ANALYSING John Connelly's fabulous career, perhaps it's easy to consider Lancashire's flying winger as reasonably unlucky.

He missed out on two unforgettable days for both club and country - the day Burnley clinched the 1960 Division One Championship and, six years later, when England were crowned World Cup champions at Wembley.

But while rueful at the time, hearing and watching his team-mates grasp glory, Connelly has few regrets and insists to enjoying more than his fair share of luck during a colourful career that spanned three decades.

Looking back, the now 68-year-old admits his first lucky break came in 1956 at the age of 17 when, playing for home-town club St Helens Town, he was spotted by Burnley scouts who had intended to cast their eye on a different youngster.

Clarets manager Allan Brown swooped to offer the gifted teenager a month's trial, before later handing him his first professional contract.

"You need luck in football and I was really lucky to get my chance," revealed Connelly.

"I'd played just three games for St Helens Town, the third being at Barnoldswick against Rolls Royce.

"The Burnley scouts were there to watch another player, Micky Davock, who went to my school. But he went to Stockport.

"Albert Maddocks and Tommy Formby reported back to Allan Brown and the next minute, he came to St Helens to talk to my parents.

"From that, I decided to go for a trial at Burnley. I was quite lucky to be there at the right time."

Leaving his parents' home in Clock Face, Connelly switched to digs in Burnley town centre and was overwhelmed by the experience of linking up with a professional football club.

"When I arrived at Burnley, they put me up in the Sparrow Hawk Hotel," he added.

"I was taken to Gawthorpe and I'd never dreamed of what the set-up would be like and how professional footballers worked.

"Gawthorpe was unbelievable - five-a-side pitches, a shooting board, three full-size football pitches, sprinting tracks. That was all due to Bob Lord and Allan Brown, they were so forward thinking. I felt lucky to be involved. I knew then that Burnley was a great club "After the trial, Burnley said they wanted to sign me. The funny thing was, I just filled in an empty contract.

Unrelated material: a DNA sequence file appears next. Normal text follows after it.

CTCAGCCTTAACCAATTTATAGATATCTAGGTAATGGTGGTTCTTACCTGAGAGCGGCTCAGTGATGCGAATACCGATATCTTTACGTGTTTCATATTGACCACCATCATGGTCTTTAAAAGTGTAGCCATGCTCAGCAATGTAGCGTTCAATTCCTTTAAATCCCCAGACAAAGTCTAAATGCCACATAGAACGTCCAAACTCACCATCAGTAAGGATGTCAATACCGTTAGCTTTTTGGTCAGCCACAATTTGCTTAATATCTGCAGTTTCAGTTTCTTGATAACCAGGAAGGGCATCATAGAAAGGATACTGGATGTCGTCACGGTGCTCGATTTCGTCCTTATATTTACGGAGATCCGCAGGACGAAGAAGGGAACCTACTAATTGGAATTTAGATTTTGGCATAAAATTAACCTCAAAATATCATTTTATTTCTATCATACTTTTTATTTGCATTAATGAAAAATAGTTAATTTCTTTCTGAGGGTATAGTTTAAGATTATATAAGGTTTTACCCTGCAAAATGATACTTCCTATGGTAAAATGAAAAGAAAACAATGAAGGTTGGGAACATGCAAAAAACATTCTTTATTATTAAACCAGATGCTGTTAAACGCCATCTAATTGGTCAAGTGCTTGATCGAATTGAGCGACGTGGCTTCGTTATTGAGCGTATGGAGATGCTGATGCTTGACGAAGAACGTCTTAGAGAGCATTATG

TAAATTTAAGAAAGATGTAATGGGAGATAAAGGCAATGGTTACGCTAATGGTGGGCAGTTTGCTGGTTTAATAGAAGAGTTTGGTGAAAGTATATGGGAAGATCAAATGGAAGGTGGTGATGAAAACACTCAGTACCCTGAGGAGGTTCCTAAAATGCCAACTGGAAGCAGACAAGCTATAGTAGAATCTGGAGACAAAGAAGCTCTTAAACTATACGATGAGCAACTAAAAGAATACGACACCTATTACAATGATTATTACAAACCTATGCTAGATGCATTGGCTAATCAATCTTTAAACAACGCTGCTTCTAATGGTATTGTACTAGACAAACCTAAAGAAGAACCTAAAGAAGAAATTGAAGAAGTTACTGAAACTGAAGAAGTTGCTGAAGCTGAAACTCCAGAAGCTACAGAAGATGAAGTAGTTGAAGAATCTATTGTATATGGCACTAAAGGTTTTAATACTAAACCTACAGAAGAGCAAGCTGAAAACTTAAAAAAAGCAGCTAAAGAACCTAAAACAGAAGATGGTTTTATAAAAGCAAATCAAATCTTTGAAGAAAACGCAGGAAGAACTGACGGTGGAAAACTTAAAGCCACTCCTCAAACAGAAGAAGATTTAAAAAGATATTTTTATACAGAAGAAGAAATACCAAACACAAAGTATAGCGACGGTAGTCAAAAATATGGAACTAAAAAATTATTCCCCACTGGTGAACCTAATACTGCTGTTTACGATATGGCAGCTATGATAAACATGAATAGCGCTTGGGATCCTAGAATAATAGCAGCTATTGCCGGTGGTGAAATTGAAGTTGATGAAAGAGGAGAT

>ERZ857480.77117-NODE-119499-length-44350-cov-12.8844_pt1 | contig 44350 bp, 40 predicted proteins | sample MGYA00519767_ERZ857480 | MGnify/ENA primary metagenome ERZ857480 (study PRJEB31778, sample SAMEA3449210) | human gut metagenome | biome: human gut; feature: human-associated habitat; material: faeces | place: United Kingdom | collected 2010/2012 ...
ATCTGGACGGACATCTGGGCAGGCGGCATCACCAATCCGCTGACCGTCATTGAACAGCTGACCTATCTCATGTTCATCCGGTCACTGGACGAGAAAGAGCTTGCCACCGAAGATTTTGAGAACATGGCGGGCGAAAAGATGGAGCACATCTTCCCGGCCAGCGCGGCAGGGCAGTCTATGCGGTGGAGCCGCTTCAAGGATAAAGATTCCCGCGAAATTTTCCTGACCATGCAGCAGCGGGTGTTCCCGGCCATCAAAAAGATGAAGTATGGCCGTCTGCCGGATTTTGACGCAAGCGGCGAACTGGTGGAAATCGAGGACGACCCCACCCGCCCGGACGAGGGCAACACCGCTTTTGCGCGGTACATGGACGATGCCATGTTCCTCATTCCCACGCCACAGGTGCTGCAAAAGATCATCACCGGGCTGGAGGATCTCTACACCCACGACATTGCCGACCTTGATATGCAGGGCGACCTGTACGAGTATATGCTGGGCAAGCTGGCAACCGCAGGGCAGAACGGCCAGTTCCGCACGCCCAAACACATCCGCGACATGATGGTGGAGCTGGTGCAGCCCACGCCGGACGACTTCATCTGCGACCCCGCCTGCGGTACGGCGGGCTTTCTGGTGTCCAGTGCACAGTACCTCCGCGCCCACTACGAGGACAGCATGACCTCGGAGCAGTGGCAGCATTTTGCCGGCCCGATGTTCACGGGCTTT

"They said, Just put your name down on that and we'll fill the rest of it'. That was Allan Brown.

"But in all fairness, he looked after me as things progressed.

"I started on six pound a week, and eight pound a week if you were playing in the reserves.

"I was pretty quick in progressing at Burnley, so my wage increased as things went on."

Originally on inside-left as a young teenager, it was Brown that spotted and initially developed Connelly's potential as a winger.

Connelly could beat full-backs on the outside and deliver exceptional crosses on the right.

But blessed with two good feet, he also had the gift to cut inside defenders and arrive in the penalty box, from where he scored a bucket-load of goals. In 265 appearances for the Clarets, he netted 105 goals, a staggering record for a wideman.

Connelly made his debut at 18 against Leeds at Elland Road - in one of John Charles' last games for the Yorkshire giants - and immediately thrived on the big occasion.

He said: "I loved it, I enjoyed it. The big crowds never bothered me.

"On my debut, Allan Brown went ballistic in the dressing room afterwards, because the Leeds full-back went right over the top of my leg and I needed a few stitches.

"I realised then that late tackles were part of football. I learned very quickly!"

Connelly added: "Towards the end of my first season, we went away on tour and Allan Brown told me to get a passport. But I'd never had a passport before in my life.

"The furthest I'd ever been was Blackpool, Southport and New Brighton. All of a sudden we were going abroad to a few different countries - such as Belgium and Germany."

Connelly made the winger position his own during the 1958/59 campaign and, the following Championship-winning season, in a team packed with young talent, he was Burnley's leading goalscorer with 20 league strikes.

He said: "When I eventually got into the team regularly, we started to win a lot of games.

"We had a real young side with a lot a young lads together - Jimmy Robson, John Angus, Adam Blacklaw, Alex Elder and Ray Pointer.

"They were fabulous times because we were all coming through together and we had a good understanding between one another."

Sadly, a knee injury forced Connelly to miss the run-in to the 1960 Championship and on the never-to-be-forgotten night Burnley lifted the title against Manchester City, he was forced to listen from his hospital bed.

And ironically, it was Connelly's wing deputy, Trevor Meredith, who etched his name into Clarets folklore with the winning goal in a 2-1 win at Maine Road.

"It was our best year but, unfortunately for me, I didn't get the glory," said Connelly.

"I missed the last four or five matches. I was in Victoria Hospital listening to our final match against Manchester City.

"That was worse than anything I've ever gone through. It was horrendous, because I could not do anything about it and Denis Law was on the other side, and you know he's not going to let you off the hook.

"Trevor Meredith - who was a lovely lad - got the winning goal and there's been a lot said about that winning goal.

"He got the glory for the game in my position. I happened to be leading goalscorer that season but that was only mentioned afterwards. But that's life and I was pleased for Trevor."

He added: "It's strange, but we did not make a meal out of winning the league "I can't speak for everyone, but at the time the young lads though We've won the league, but so what?' "We should have done more really in terms of celebrating, but winning the league then didn't seem to be as massive as it is now."